Ironman Canada 2002
The 2002 IM Canada was a race I was looking forward to with great anticipation. I was hoping that I would finally get my ticket to Kona. The training leading up to IMC 2002 was as much fun as I’ve ever had training for a single race. After a spring time filled with the Boston Marathon, Half-Ironman California, and the Fort Morgan Half-Ironman the summer flew by. It was already August and IMC was around the corner.
The days leading up to the race were beautiful if not a little warm. The small town of Penticton, BC in Western Canada was celebrating IMC’s 20th anniversary. There was a lot of excitement in the town and you couldn’t help but feel psyched to race. I was feeling good in my last few workouts, my biking was strong, and my legs felt nice and fresh during my runs. I was coming out of my taper just like I wanted.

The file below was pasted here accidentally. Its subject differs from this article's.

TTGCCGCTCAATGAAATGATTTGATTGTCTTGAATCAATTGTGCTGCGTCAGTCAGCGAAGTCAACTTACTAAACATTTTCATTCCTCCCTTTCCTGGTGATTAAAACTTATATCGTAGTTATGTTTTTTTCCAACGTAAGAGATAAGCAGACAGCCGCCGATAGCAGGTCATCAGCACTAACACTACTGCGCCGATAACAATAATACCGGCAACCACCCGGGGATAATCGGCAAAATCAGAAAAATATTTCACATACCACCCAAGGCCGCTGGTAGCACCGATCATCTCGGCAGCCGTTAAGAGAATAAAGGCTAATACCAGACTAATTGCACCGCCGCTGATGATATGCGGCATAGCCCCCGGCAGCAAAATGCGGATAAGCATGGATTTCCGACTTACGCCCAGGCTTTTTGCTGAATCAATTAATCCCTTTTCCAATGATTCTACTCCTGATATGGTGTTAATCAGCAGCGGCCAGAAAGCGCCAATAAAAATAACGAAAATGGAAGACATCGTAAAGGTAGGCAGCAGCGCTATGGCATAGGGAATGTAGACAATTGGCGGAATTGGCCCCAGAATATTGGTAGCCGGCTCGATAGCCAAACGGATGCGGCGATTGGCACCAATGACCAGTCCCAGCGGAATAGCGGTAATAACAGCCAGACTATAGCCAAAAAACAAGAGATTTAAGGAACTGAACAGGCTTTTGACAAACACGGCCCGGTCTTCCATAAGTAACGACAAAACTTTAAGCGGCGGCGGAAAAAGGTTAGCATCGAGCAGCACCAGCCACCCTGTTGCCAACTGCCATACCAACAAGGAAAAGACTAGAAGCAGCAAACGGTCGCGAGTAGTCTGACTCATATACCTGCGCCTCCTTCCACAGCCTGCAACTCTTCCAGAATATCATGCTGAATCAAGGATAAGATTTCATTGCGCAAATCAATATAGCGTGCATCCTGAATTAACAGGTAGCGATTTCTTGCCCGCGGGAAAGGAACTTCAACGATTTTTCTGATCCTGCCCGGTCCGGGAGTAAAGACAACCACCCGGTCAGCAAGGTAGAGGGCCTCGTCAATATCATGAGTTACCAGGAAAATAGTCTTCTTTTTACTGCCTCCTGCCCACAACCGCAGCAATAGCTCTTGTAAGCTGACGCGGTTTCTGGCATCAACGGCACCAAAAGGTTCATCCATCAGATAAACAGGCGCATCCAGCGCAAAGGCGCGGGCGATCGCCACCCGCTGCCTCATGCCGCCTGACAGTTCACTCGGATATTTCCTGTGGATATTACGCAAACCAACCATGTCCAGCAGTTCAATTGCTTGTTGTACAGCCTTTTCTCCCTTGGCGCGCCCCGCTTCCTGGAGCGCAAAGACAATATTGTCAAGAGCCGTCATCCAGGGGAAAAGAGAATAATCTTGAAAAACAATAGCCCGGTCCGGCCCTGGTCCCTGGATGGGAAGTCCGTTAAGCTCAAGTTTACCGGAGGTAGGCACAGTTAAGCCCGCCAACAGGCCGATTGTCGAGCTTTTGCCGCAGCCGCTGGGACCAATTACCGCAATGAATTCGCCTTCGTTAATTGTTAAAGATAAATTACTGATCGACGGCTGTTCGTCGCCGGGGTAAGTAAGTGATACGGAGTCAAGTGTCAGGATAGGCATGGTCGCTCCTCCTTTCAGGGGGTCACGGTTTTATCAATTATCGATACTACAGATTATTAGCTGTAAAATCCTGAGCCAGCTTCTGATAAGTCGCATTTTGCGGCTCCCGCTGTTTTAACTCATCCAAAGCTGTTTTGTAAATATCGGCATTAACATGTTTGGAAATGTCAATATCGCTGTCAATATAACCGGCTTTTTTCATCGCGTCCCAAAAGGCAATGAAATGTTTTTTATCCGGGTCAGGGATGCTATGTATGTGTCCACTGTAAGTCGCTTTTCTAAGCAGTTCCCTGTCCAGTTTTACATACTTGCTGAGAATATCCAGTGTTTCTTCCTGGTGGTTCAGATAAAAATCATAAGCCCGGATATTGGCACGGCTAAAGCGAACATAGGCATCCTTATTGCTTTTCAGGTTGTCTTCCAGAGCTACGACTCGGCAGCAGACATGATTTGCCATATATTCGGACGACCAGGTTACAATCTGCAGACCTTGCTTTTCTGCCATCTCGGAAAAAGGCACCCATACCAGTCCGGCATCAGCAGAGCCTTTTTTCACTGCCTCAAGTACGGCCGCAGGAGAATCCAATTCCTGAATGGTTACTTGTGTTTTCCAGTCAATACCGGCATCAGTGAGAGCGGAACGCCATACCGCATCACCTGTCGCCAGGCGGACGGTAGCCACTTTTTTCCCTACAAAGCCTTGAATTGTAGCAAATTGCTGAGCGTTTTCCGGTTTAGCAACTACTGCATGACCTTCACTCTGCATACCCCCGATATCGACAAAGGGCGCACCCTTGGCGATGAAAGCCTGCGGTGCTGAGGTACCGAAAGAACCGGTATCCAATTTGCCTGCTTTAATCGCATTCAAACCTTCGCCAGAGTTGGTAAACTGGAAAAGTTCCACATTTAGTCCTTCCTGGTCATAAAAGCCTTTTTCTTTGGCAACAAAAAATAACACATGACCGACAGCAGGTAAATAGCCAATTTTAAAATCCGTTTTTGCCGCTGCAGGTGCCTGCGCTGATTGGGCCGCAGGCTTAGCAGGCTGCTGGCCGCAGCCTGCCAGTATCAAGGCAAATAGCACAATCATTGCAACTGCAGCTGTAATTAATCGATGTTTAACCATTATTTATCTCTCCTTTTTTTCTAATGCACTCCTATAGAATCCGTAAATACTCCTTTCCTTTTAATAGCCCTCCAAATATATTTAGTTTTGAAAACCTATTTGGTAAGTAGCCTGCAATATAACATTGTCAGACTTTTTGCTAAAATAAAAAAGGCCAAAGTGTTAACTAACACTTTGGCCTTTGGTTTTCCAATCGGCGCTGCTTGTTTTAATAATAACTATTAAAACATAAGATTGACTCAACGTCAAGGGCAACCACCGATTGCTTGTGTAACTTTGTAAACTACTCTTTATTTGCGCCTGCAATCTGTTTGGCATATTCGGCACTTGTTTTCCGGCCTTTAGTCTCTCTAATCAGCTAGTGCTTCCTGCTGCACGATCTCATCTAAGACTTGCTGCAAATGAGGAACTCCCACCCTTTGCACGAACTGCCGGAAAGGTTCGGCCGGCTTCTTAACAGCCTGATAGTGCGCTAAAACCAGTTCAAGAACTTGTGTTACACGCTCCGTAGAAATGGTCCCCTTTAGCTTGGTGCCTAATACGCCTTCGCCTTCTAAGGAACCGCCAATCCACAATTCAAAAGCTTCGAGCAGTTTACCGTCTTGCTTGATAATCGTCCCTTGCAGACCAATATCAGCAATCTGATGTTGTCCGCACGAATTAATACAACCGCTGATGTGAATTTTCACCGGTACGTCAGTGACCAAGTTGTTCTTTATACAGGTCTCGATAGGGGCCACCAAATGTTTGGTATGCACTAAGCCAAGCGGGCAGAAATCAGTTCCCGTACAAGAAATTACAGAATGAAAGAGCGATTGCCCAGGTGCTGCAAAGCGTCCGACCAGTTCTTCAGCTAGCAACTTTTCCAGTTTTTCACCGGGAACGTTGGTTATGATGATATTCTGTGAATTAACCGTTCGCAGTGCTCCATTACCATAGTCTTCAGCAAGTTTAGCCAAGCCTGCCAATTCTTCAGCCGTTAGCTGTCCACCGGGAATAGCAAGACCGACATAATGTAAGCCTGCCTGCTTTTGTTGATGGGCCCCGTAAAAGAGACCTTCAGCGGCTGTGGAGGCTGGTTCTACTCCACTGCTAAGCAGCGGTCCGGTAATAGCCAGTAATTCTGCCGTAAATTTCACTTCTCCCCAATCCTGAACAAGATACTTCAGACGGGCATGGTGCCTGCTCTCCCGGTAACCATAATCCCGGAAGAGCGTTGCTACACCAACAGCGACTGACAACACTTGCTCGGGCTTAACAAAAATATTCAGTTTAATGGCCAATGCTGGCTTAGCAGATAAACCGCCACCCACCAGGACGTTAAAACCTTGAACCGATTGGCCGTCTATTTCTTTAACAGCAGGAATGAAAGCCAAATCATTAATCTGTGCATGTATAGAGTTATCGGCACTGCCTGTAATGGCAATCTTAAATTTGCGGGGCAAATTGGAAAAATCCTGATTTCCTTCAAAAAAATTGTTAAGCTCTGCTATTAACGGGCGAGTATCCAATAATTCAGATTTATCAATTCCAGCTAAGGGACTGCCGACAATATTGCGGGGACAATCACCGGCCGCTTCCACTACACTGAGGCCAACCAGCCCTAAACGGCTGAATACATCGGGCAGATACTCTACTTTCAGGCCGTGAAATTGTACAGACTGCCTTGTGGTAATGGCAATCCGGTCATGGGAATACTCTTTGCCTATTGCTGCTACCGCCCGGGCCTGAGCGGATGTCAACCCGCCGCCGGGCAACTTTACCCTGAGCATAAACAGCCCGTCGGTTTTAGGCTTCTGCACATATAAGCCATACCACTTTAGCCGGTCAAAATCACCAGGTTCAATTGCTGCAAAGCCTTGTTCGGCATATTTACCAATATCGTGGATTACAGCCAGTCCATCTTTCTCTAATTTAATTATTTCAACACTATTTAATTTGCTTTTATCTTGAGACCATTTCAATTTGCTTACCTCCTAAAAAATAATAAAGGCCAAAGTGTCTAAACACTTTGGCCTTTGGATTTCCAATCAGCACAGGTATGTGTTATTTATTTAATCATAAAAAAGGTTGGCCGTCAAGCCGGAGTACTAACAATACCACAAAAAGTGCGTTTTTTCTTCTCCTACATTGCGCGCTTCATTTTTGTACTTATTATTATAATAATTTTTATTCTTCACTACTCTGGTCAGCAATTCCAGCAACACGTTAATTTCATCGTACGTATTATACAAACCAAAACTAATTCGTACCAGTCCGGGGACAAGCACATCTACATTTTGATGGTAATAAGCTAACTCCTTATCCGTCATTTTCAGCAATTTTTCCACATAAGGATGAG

The morning of the race I set up my transition bags, loaded my bike with my nutrition for the race and headed for the swim start. I swam an easy couple of hundred yards and felt ready. I positioned myself back off the front line, maybe 3-4 rows back. The race start was the largest ever in an Ironman. There was something like 2,040 starters. I was to the right of the Pro’s starting pen, and when the gun went off it was bedlam, just like always. I started out easy and waited for some people to clear some room for me, but it didn’t happen. I was stuck swimming in a crowd. Almost immediately I had some lower abdomen cramps on my left side that were pretty painful. I reached down to loosen my wetsuit but it didn’t make a difference. Next I stopped and tried to massage the area but it was too painful and I decided it would go away. Each time I would pull my left arm through the water to the finish of my stroke, the pain got worse. I kept on swimming. In the meantime I was thinking I could swim a 1:03 even with the problems. What I didn’t factor in was that I was swimming crooked due to pulling too strongly on my right side. So every time I looked up to spot on the buoy, I was swimming on an angle toward it. I was cruising along pretty easily and finally found my rhythm and my own space in the water. I hit the shore in 1:07 something – my first thought is “Wow they must have measured this course long” – and my second thought was; “No big deal, let’s go catch a lot of people on the bike” and that is precisely what I did. I exited the water officially in 1:07:43, 691st overall – easily my slowest IM swim in three years.